Given the importance of both over- and under-valuation and momentum, my challenge was to attempt to determine how important differing degrees of each of these two factors were to subsequent investment performance. A skeptic might assume that it would be next to impossible to develop a rating scale based on past performance of fund asset categories that could be useful in predicting how the same asset categories would perform in the future. They might say too many unpredictable variables influence stock fund prices, especially such things as interest rates, recessions, political considerations, etc., suggesting that future fund performance cannot be successfully predicted from a past performance composite no matter how one might try.

I looked at fund past performance patterns for a variety of broad stock asset categories going back several decades. I then looked at how the categories subsequently performed. This led me to create a numerical score for all possible combinations of long- and short-term performances, to reflect the sum of valuation and momentum attributes within a single numerical "score."

Based on past performances, ranges for scores were determined depending upon whether they tended to lead to good vs. poor subsequent total returns for the asset class. A "high" score meant that the asset category typically performed well; such scores were defined to be "Buy" signals. "Low" scores mean the category was mostly associated with poor subsequent performance and were presumably a poor choice for investors looking forward, that is, they were "Sells." Scores between the two extremes seemed to suggest from my study of prior returns that the investment class would do moderately well, but not as well as scores the data showed had been associated with Buy signals; these in-between scoring ratings were called "Holds".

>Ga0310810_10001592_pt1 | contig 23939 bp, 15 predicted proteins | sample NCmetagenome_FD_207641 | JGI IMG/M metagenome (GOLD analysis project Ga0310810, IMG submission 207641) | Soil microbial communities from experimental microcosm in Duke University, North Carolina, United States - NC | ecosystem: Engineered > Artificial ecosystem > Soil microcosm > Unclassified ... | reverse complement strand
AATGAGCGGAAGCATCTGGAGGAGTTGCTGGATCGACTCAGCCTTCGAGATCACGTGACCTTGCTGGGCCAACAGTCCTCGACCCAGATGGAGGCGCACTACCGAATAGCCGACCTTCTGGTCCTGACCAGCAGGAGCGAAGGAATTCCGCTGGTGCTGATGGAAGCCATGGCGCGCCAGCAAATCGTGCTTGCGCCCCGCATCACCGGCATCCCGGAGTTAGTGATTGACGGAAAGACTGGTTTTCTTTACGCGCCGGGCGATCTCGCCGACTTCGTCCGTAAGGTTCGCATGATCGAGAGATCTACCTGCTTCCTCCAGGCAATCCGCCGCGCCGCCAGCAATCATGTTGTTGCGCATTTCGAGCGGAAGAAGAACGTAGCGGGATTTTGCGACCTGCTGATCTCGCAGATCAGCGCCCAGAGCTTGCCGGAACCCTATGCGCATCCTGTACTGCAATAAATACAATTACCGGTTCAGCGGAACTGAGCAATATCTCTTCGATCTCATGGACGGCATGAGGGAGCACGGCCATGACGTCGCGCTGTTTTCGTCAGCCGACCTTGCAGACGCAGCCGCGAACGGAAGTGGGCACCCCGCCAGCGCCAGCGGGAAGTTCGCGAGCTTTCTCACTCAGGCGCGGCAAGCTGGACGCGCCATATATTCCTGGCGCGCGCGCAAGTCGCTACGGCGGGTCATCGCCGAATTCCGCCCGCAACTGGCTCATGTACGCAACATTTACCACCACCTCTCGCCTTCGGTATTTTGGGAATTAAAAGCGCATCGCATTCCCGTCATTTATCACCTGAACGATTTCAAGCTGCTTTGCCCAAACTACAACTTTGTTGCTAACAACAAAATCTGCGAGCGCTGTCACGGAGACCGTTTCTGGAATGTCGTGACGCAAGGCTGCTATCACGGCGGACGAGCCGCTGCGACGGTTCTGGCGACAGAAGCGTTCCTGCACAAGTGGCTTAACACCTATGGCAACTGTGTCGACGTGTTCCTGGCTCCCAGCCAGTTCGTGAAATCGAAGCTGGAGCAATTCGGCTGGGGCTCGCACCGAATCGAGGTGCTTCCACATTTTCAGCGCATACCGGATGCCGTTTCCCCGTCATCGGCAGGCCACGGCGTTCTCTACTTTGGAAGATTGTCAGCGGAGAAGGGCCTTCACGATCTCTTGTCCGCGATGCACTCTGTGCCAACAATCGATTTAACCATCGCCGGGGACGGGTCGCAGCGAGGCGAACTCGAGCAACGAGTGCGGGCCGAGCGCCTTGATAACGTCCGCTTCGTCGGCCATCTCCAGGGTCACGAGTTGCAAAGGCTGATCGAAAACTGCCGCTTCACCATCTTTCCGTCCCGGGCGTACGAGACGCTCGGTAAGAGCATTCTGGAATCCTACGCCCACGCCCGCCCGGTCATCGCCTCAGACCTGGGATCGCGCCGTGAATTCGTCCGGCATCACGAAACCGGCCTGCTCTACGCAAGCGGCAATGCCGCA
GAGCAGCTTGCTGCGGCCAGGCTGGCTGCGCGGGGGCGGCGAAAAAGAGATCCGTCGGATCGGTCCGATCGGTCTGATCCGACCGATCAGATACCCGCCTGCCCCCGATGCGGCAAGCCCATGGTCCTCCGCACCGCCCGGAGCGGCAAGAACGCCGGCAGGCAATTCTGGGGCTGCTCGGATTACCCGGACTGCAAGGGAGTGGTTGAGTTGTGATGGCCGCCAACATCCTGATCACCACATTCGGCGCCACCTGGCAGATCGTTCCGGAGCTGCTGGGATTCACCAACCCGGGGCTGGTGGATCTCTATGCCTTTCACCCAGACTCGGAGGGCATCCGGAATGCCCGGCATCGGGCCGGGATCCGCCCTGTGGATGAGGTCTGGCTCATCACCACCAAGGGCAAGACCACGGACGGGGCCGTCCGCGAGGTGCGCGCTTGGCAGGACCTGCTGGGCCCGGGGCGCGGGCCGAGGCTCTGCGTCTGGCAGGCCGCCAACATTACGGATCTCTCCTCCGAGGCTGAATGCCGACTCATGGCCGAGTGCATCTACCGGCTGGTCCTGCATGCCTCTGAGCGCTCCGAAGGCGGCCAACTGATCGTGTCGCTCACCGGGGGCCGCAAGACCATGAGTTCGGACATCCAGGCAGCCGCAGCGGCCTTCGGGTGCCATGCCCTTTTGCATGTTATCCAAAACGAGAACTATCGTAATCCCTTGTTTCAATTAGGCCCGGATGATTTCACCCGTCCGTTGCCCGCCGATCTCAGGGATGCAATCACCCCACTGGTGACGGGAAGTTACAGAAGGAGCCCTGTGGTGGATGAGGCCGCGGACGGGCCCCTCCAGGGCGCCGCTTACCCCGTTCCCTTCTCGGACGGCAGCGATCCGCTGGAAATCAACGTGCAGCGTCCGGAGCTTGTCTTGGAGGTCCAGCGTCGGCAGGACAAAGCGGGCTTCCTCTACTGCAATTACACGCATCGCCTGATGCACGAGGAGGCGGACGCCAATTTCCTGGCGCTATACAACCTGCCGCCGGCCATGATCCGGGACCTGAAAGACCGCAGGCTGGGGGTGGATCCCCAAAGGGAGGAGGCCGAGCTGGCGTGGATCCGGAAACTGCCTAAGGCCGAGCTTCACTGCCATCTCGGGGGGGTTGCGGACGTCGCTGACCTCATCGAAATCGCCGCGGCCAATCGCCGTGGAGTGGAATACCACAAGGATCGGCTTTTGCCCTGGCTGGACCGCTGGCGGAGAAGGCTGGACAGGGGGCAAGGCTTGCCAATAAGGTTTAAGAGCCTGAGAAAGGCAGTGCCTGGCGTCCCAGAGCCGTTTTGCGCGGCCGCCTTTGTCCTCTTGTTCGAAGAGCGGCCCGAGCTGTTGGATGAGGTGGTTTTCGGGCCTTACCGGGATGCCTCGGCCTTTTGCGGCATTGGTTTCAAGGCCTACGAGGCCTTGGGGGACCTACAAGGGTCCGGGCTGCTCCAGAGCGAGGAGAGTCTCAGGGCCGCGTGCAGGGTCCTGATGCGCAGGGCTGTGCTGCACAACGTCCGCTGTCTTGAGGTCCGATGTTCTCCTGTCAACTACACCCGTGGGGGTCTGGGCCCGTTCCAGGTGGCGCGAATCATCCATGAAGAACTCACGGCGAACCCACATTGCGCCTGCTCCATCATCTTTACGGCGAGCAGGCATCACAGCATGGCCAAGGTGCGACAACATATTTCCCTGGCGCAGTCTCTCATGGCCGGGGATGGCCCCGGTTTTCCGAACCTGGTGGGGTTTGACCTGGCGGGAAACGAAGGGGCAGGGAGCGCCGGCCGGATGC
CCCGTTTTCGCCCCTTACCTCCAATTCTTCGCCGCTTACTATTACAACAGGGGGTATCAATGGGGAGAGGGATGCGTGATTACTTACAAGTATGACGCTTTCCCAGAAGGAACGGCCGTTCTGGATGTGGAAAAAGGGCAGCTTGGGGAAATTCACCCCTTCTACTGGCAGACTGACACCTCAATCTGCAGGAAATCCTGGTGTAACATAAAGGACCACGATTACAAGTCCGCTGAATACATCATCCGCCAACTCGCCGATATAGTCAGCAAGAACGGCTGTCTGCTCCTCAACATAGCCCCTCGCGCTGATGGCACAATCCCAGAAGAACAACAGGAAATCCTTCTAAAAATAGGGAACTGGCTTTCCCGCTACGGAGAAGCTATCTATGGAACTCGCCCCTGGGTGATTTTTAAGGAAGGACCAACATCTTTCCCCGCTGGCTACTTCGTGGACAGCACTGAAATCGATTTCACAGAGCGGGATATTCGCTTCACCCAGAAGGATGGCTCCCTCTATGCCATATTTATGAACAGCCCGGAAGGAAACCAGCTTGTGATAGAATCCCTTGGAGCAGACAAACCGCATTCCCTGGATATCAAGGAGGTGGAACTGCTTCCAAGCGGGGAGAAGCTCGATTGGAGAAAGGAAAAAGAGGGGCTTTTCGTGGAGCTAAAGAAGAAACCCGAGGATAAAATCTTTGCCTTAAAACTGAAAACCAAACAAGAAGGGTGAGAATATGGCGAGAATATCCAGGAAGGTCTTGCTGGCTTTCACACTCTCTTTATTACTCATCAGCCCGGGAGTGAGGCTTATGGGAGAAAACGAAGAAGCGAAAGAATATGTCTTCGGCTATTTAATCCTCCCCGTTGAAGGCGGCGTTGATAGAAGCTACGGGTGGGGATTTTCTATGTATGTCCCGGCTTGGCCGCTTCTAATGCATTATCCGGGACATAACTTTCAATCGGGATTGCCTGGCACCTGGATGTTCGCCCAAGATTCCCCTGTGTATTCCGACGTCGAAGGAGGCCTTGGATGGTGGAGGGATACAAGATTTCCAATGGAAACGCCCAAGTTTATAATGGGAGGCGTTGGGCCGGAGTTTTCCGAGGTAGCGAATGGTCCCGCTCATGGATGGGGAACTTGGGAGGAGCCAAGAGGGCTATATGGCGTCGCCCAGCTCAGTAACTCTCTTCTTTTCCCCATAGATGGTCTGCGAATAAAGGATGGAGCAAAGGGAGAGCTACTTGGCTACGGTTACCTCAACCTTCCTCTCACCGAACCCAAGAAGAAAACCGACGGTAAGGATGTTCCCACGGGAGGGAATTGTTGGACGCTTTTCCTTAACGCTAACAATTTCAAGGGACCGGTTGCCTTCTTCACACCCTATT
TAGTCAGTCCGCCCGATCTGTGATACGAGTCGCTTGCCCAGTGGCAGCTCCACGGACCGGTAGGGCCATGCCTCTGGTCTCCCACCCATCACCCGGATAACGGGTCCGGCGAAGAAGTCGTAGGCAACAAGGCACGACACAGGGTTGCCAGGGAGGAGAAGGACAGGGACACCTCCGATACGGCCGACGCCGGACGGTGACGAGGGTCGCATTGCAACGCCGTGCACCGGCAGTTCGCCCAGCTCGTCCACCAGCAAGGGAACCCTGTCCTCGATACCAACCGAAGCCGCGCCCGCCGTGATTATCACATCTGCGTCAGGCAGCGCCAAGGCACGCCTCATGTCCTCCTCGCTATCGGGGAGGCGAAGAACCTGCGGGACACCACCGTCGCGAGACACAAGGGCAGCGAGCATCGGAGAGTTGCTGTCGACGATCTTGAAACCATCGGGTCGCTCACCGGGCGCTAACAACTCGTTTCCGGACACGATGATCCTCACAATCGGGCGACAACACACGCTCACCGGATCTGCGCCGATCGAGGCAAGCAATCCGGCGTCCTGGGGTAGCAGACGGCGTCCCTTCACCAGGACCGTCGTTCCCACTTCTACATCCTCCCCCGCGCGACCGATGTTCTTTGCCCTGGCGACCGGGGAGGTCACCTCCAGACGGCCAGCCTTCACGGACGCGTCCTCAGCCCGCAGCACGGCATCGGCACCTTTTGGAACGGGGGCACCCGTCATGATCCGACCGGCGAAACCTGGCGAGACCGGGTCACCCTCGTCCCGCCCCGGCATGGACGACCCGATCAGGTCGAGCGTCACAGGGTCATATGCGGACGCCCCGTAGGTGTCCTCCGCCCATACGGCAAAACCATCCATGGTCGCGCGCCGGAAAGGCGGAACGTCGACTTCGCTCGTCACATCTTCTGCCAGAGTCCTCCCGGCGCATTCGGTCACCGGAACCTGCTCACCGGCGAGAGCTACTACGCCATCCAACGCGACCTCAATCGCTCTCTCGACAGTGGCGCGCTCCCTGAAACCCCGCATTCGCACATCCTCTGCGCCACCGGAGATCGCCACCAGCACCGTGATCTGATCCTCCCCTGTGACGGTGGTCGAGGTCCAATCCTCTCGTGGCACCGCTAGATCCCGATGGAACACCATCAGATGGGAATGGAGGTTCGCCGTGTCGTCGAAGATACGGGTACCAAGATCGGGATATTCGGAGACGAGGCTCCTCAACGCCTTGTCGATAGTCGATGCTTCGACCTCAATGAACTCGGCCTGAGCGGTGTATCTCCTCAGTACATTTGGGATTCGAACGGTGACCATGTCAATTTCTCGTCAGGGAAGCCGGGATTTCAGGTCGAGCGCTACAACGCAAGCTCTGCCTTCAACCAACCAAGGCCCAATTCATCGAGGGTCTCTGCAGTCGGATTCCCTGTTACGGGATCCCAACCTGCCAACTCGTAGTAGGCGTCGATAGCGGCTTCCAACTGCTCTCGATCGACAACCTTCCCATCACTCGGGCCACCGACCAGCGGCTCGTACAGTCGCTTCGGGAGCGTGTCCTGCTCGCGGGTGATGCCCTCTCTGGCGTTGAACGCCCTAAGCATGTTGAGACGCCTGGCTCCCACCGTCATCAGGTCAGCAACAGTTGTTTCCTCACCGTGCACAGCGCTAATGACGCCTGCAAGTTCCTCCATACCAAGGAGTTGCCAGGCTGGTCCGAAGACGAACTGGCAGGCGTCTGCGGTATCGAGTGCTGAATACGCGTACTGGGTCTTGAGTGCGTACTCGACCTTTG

While the data were all constructed from an analysis of past performance, and therefore only suggestive, I concluded that the only way to argue that the ratings could truly be considered valid is to apply them to more recent returns and future asset class performances. So, starting in Aug. 2008, I did just that. That is, I assigned scores, and associated Buy, Sell, or Hold designations, to 10 broad categories of stock funds based on their past long- and shorter-term performances and then waited to see if the results for average category performance were commensurate with the 3 designations given. The following three tables show the results.

Table 1: 1 Yr. Performance for 10 Vanguard Index Funds
Representing the Major Fund Categories
Following Sell Signal
(Fund Symbol)
on Aug. 1, 2008/
vs July 31, 2009
Large Growth (VIGRX) 29.69 / 23.89 -20
Large Blend (VLACX) 23.04 / 18.13 -21
Large Value (VIVAX) 21.71 / 16.66 -23
Mid-Cap Growth (VMGIX) 22.25 / 16.24 -27
Mid-Cap Blend (VIMSX) 18.23 / 13.92 -24
Mid-Cap Value (VMVIX) 18.59 / 14.83 -20
Small-Cap Growth (VISGX) 18.64 / 14.68 -21
Small-Cap Blend (NAESX) 30.43 / 24.01 -21
Small-Cap Value (VISVX) 14.51 / 11.44 -21
International (VGTSX) 16.87 / 13.14 -22

Note: Dividends are not included in percent changes.

Table 2: Performance for 10 Vanguard Index Funds
Representing the Major Fund Categories
Following Buy Signals
(Fund Symbol)
on Day of Signal/
vs Mar. 30, 2012
Large Growth (VIGRX) 25.61 / 36.54 +43
Large Blend (VLACX) 19.99 / 26.03 +30
Large Value (VIVAX) 18.35 / 22.51 +23
Mid-Cap Growth (VMGIX) 18.05 / 27.10 +50
Mid-Cap Blend (VIMSX) 15.61 / 22.27 +43
Mid-Cap Value (VMVIX) 16.78 / 22.62 +35
Small-Cap Growth (VISGX) 11.08 / 24.45 +121
Small-Cap Blend (NAESX) 25.92 / 37.68 +45